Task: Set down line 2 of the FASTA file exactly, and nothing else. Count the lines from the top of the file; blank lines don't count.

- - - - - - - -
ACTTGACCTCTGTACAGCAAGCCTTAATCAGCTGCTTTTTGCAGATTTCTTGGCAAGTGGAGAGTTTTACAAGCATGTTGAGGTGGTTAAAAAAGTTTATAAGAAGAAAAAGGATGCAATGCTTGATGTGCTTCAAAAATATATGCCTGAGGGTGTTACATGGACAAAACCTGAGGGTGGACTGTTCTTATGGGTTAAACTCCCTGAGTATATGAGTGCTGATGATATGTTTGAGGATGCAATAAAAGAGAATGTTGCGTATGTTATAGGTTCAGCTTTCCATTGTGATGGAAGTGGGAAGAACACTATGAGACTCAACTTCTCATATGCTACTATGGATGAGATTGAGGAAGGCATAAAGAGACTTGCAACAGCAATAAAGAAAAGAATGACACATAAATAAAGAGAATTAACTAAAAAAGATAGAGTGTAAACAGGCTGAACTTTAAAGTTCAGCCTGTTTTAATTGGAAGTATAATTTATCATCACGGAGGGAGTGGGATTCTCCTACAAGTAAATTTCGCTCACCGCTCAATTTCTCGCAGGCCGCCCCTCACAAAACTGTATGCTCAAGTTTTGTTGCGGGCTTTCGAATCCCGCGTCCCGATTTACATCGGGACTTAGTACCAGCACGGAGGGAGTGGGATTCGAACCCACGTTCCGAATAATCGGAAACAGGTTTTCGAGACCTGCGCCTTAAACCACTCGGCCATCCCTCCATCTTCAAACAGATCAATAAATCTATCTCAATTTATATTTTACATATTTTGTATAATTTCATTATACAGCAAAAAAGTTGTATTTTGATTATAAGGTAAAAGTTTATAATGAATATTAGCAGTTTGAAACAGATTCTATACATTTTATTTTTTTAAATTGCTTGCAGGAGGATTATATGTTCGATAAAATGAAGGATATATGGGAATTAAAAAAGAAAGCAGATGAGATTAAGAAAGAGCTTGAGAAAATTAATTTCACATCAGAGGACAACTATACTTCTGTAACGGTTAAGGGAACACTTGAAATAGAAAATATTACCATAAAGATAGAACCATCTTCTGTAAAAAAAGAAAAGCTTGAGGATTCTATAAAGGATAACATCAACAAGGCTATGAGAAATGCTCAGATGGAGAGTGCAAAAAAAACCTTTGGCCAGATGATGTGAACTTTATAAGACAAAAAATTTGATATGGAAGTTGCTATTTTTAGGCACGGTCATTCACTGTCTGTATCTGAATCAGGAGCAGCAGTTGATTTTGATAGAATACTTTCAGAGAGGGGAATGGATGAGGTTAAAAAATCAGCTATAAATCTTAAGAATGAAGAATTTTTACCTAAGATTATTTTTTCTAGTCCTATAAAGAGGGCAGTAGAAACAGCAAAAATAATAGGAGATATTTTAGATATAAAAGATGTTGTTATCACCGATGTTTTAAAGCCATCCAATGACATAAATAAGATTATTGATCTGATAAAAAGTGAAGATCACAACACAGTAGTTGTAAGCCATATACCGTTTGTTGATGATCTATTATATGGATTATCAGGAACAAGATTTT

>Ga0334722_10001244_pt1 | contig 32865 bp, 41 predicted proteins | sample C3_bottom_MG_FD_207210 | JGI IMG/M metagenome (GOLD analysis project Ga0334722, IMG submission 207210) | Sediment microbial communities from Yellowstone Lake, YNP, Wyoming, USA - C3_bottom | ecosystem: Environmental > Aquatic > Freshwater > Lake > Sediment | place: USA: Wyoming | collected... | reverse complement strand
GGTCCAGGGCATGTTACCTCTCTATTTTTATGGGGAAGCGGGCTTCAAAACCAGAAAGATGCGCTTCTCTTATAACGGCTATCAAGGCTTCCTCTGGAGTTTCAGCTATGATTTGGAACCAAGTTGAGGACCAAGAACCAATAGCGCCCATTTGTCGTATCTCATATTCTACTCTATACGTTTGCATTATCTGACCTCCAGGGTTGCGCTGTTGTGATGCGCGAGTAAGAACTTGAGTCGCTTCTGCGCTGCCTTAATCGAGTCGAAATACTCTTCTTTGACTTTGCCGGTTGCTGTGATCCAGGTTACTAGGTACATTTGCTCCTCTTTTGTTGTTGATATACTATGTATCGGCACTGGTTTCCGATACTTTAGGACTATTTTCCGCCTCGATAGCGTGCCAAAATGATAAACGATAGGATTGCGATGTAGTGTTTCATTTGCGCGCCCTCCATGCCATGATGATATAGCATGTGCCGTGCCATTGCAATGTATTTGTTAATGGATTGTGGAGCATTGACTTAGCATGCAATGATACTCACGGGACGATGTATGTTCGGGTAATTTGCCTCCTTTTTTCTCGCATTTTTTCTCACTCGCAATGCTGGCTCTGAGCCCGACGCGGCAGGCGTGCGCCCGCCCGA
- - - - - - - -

>Ga0334722_10001244_pt1 | contig 32865 bp, 41 predicted proteins | sample C3_bottom_MG_FD_207210 | JGI IMG/M metagenome (GOLD analysis project Ga0334722, IMG submission 207210) | Sediment microbial communities from Yellowstone Lake, YNP, Wyoming, USA - C3_bottom | ecosystem: Environmental > Aquatic > Freshwater > Lake > Sediment | place: USA: Wyoming | collected... | reverse complement strand